Feeling unsettled about your completely transformed life with your newborn? Wishing that you could wave a magic wand and just go back to the way things were? You could be suffering from WHID Syndrome.
Which of course, is a completely fictional, unrecognised condition – but as everyone seems way more comfortable if a new mum’s feelings can be labelled as something, then let’s call it WHID or What Have I Done Syndrome for now.
Throughout pregnancy I was told countless times about this overwhelming rush of love that I would feel upon meeting my new baby. By the time my due date was approaching, I’d imagined what this amazing rush would be like. I suspected that if it didn’t arrive the second he was born, then it would catch me up later. I’d be doing something fairly mundane like hanging out washing, or perusing varieties of digestive biscuits in Tesco when all of a sudden this luminescent, ethereal figure would descend from the sky, sprinkle me with magical dust and I’d get this amazing glowing feeling that would leave me tingling from head to toe. Once I’d been sprinkled, I’d know I’d felt “it” for sure and I would never see, hear or feel things in the same way ever again. I would then spend the next few years floating around in this loved up, post-partum haze of joy.
And then he arrived. Ta-daaaa! And all I felt was knackered, emotionally hollow, and like someone had punched me in the fanny whilst wearing a knuckle-duster.
But I wasn’t too concerned about the absence of the love dust at first. It’ll all come after you’ve had a bit of sleep, they assured me. So I slept….nope, still nothing. Sore fanny – check. Knackered – check. Emotionally hollow – check. And that was it.
For the next few days I just stared with bewilderment at this tiny human who I suddenly found myself sharing my life and my boobs with, feeling a steadily growing, rather uncomfortable mixture of resentment, regret and…well, just nothing much else really. Where was this massive thunderbolt that was supposed to happen? Wasn’t this thunderbolt/magic dust/rush of love the only thing that would help me get through the trauma and the sleep deprivation and all the crying? Why had Mother Nature fucked up my order?
I turned to my trusted pal Google for some answers, creating a browsing history that would surely have seen me on Trafford Social Services watch list had it fallen into the wrong hands;
Not bonding with newborn
Don’t feel love for new baby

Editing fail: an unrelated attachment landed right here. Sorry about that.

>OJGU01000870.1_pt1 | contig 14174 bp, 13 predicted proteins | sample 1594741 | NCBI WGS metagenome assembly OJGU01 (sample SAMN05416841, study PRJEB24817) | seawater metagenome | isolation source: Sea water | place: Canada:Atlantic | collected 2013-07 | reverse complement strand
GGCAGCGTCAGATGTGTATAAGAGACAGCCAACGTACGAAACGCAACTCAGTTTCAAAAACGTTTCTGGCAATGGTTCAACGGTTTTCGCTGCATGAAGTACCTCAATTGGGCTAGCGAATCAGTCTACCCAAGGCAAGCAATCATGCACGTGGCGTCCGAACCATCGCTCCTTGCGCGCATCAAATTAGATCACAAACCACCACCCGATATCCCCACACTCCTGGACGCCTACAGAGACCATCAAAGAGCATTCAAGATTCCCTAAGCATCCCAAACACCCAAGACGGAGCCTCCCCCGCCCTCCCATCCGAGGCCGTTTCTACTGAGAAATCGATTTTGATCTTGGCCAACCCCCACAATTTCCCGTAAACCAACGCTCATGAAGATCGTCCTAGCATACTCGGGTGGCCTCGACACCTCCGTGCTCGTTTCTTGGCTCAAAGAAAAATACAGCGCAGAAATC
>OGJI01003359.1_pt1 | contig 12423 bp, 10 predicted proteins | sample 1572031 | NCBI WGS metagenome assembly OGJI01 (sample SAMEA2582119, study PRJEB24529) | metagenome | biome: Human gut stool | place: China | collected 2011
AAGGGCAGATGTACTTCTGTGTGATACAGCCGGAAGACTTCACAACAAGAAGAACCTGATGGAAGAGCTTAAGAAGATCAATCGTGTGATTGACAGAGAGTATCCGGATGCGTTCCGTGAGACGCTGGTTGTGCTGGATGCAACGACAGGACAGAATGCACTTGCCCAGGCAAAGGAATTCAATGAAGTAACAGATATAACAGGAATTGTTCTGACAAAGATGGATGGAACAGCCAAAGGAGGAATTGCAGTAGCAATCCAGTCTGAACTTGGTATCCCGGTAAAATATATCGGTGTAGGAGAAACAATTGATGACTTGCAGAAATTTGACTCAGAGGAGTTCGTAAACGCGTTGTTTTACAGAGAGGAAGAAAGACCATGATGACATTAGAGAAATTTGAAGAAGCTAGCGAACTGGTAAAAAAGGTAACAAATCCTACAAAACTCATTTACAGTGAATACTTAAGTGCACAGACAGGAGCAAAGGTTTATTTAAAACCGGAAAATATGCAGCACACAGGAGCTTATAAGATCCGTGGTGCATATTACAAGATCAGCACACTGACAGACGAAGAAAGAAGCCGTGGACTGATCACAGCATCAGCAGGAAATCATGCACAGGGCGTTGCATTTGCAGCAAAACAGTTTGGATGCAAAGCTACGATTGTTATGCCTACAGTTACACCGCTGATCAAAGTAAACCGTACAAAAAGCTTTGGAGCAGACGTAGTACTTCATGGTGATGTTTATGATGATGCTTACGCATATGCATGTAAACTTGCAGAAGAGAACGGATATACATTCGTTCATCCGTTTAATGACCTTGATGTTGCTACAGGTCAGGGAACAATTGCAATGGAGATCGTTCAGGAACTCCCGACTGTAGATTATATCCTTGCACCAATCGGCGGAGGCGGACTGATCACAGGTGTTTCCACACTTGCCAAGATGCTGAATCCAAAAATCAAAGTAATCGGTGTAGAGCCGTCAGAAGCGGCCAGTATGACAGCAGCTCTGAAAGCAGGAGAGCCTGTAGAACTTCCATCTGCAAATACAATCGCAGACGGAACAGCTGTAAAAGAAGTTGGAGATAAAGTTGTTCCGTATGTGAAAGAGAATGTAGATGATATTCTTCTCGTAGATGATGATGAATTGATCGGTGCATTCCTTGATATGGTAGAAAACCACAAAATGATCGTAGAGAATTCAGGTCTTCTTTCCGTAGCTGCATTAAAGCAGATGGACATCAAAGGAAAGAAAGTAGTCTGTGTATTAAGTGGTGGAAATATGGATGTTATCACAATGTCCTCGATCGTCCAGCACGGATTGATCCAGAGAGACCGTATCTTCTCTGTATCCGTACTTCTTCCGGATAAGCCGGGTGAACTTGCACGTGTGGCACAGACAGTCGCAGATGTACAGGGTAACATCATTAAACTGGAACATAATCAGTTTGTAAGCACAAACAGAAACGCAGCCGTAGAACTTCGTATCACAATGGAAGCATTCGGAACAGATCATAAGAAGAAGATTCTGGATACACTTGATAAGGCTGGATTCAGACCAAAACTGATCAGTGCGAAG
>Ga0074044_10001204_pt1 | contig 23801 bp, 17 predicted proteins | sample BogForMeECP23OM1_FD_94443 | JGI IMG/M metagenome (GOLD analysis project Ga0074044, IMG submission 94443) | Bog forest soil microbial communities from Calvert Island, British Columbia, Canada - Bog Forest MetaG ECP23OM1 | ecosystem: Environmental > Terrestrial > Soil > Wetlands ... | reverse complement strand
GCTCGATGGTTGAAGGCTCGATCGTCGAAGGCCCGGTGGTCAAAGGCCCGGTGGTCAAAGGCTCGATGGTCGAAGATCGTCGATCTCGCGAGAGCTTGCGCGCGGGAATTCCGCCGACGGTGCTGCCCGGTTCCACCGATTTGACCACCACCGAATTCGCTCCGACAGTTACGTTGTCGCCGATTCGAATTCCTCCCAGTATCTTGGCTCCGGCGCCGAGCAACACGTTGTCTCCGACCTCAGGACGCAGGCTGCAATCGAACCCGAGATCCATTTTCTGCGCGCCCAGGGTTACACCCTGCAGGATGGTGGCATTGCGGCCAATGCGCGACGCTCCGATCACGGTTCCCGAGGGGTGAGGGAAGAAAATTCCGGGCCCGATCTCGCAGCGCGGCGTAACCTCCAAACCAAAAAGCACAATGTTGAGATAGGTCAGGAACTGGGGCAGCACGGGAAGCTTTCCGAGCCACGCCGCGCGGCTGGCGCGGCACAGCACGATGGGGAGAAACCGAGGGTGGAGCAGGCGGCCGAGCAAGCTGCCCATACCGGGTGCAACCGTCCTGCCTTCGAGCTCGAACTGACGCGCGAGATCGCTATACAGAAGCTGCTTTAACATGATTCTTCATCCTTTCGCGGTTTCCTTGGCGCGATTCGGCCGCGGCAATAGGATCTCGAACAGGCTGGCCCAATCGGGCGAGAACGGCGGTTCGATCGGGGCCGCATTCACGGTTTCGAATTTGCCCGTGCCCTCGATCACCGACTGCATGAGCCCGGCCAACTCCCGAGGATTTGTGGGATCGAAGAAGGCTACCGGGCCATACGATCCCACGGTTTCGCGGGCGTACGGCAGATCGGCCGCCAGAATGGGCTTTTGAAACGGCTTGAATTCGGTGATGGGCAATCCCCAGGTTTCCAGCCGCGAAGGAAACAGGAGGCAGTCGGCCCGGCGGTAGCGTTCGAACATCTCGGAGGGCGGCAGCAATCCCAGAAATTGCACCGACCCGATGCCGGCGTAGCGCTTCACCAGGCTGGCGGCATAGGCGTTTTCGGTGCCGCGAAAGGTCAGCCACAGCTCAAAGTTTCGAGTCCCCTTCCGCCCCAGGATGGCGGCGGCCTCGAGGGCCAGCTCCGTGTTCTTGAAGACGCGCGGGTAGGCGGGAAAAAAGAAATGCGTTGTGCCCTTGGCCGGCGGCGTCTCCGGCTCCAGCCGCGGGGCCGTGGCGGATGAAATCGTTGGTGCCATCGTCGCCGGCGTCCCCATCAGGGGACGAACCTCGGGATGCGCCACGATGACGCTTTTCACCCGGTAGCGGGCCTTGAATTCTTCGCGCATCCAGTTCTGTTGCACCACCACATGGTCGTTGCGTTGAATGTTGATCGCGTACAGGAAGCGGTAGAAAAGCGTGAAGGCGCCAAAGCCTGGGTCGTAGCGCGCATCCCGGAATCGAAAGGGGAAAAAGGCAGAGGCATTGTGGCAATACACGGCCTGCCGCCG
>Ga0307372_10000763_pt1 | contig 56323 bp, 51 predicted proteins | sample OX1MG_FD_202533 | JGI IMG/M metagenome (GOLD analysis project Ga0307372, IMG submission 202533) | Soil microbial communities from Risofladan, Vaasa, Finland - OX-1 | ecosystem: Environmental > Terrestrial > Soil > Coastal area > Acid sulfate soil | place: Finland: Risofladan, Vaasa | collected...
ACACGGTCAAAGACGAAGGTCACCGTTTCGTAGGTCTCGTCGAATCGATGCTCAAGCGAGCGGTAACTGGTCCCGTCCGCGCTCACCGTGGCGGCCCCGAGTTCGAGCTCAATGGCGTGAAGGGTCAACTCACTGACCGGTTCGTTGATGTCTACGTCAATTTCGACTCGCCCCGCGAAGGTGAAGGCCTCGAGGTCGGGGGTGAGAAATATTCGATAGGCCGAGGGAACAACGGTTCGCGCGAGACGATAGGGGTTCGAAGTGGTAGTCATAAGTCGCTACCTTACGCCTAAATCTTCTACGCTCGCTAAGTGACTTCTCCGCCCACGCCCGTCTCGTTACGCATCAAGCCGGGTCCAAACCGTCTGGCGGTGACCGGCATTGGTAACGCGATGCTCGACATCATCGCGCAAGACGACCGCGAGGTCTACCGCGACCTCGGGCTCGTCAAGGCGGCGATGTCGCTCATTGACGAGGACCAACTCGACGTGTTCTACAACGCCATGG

Hate new baby
Missing old life post-baby
Regretting having baby
British Airways flights to New York (yes really – at 3 am one morning, I contemplated a flit to another country as an actual feasible solution to all of this!)
A trusty internet search engine can normally solve most modern day problems, from what the fuck “on fleek” actually means, to how to cook the perfect Beef Wellington. However on this occasion it just wasn’t coming up with the goods. Nobody else seemed to be in the same place as me, feeling vast amounts of nothingness, mourning a life left behind and just generally feeling, well, a bit sad.
Everybody else on the internet was either having very serious feelings on a clinical scale, or else they were more loved up than Hacienda-goers circa 1992. Why was there no middle ground?
Let’s start first with those happy, loved up baby-bearers. Social media was full of friends, acquaintances and celebrities who’d had babies around the same time as me, but nobody seemed to be finding it that hard to adjust. In stark contrast, the rest of the childbearing world seemed to be cracking on very nicely with new parenthood thank you very much. I trawled through all the Instagram pics of smiling mums in fresh pyjamas, clutching their new additions with grins as wide as their c-section scars. Every hashtag compounded the fact that I was clearly just crap. Each #blessed felt like a smack in the face. My hashtag would’ve said #thisisfuckingshit
Then there were the people who were at the other end of the spectrum. I read article after article about that condition that I might’ve had but dare not speak its name in case it came true. It was like Candyman – if I said Post Natal Depression out loud then it might just appear. Did I have PND? I didn’t think so, but I wasn’t deliriously happy about the arrival of my baby, so surely I fell into this category? Did I have to pick which side I was on? After a week of going through symptom checklists I eventually came to the conclusion that I probably didn’t have it for a variety of reasons. And so I continued, and just got up each day, cared for my baby in a functional way, but felt no connection whatsoever with him because I just wanted my old life back.
I was one of the lucky ones, I was reminded. I’d had a textbook birth, which resulted in a beautiful healthy baby boy, I should be happy. I should be grateful. Didn’t I know about all the people who longed to have what I’m so nonchalant about? Of course, I knew this was true, but it still left me unable to explain why I felt so empty about everything.
The only answers I could find lay in chat room discussions at ridiculous hours of the morning, because let’s face it – 4am is the witching hour of the new parent! I discovered a myriad of mummies (and a few dads as well) who were speaking out about how they felt about the arrival of their new baby and – just like me – they weren’t particularly over the moon about the disruption, the chaos or the sleep deprivation that had been thrust upon them. One mum wrote something like “We planned our baby, she is well cared for and loved but I wasn’t prepared for how much she would dominate our lives. I continually find myself missing how things used to be and feeling I’ve made a huge mistake that can’t be undone now.” Another lady described it as all the pieces of her life being thrown up in the air and falling back down in a random mess that she just didn’t recognise.